How to rig it

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If you’ve ever rigged a drop shot, it’s pretty simple. Simply leave a longer leader and instead of adding a drop shot weight at the bottom, tie on a shaky head instead. If you haven’t rigged a drop shot before, here’s how I do it.

I tie a Trilene knot by going through the point-side of the hook eye first and leave a long tag end. Then I take that tag end and run it back through the eye of the hook coming once again from the point-side of the eye of the hook. If you tie it this way and pull your line tight, you should be able to make the hook stand out perpendicular to the line.

To rig a drop shot, I just add a drop shot weight at the end of my tag line. To rig a shaky shot instead, I tie on a shaky head. The length of line between the drop shot hook and the shaky head varies trip to trip and sometimes even school to school. Use your electronics to figure out how far the fish are staging from one another and adjust it accordingly. I’ve done this with as little as 18 inches separating my baits and I could see using as much as 6 feet of line between baits. Just remember, you’ll only be able to reel in as far as the drop shot hook so if you have more than 6 feet between baits you’ll likely have a really hard time lipping a fish or getting it into the net if it bites the shaky head.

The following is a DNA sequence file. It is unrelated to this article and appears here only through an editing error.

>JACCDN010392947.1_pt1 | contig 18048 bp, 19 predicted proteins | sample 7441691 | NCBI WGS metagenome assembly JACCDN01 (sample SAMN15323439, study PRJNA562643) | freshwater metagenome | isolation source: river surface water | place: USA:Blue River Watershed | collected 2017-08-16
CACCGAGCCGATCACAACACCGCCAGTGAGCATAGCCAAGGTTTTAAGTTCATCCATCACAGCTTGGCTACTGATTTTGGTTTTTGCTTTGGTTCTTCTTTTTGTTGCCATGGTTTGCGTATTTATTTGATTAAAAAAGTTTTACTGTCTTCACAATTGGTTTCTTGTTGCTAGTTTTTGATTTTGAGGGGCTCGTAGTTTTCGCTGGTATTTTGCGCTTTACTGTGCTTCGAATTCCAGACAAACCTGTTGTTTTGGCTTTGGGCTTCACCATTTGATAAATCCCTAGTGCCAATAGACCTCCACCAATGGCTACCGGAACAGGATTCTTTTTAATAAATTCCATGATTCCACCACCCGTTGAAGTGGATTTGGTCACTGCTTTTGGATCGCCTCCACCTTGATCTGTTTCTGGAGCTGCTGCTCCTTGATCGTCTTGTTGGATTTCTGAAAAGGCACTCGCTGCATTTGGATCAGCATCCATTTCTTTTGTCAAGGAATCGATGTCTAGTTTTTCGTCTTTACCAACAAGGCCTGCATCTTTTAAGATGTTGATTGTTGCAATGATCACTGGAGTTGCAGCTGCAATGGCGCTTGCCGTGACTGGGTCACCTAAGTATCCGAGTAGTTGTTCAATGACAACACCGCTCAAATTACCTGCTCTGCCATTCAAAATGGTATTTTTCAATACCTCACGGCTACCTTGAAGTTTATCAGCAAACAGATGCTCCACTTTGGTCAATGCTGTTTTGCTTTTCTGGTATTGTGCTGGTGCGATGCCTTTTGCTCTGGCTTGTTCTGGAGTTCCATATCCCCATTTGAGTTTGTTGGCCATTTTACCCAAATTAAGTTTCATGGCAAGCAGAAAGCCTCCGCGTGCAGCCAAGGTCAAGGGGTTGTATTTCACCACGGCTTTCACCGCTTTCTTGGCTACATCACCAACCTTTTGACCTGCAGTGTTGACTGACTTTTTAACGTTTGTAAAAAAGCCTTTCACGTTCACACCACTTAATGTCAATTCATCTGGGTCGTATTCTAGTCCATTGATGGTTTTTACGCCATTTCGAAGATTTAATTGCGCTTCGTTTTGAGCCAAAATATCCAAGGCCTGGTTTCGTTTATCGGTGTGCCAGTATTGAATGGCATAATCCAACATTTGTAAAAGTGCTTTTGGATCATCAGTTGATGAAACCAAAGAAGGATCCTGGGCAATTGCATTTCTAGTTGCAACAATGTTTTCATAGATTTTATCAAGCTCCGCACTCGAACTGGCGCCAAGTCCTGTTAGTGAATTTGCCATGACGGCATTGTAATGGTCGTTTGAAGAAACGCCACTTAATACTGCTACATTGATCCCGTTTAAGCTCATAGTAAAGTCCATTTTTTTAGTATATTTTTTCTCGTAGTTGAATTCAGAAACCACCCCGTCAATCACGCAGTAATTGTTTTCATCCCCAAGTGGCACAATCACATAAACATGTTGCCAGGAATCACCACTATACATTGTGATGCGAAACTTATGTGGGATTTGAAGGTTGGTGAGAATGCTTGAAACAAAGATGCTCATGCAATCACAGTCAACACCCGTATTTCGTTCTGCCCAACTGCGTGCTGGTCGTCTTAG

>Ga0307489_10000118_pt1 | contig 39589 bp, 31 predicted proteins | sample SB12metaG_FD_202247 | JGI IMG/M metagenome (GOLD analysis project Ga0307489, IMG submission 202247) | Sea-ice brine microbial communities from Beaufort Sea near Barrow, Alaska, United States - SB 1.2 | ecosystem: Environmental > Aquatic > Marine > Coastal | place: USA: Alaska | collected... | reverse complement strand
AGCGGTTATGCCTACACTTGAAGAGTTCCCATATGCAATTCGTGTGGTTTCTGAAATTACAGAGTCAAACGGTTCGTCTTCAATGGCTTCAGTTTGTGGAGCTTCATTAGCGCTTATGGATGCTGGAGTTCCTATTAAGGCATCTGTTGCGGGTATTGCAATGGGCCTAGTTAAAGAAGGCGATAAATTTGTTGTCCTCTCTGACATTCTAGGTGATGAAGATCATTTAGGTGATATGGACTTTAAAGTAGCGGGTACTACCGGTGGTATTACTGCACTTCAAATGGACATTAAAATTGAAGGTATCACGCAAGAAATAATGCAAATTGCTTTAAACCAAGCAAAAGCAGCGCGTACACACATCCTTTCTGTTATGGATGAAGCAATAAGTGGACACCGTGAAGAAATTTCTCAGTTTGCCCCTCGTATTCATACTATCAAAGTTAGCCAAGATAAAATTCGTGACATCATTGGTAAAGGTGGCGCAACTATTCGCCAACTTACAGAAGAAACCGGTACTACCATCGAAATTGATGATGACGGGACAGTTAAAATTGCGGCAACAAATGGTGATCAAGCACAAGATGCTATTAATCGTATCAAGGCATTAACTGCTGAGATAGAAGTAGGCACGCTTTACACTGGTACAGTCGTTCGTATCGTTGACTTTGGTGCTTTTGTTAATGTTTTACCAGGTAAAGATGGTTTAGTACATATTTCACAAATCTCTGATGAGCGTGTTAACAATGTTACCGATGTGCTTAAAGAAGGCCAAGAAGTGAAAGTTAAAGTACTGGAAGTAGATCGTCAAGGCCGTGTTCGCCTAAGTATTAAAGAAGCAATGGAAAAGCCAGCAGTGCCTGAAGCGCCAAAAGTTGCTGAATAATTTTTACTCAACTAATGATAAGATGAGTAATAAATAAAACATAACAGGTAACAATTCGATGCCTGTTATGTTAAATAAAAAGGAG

Line size, shaky head weight, drop shot hook style and bait selection can all vary. Personally, I like a 1/4-ounce shaky head even though that’s a good bit heavier than I’d go if I were using a drop shot weight. The reason being again, a shaky shot rig isn’t as effective at dropping vertically. So the heavier weight helps get the bait on down to the bottom a little closer to the target than a lighter shaky head would.

As for bait selection, I suggest mixing it up. Sometimes I’ll go with different-colored worms from one hook to the other and sometimes with different style baits entirely with something like a Roboworm on the top hook and a craw-imitation bait on the shaky head.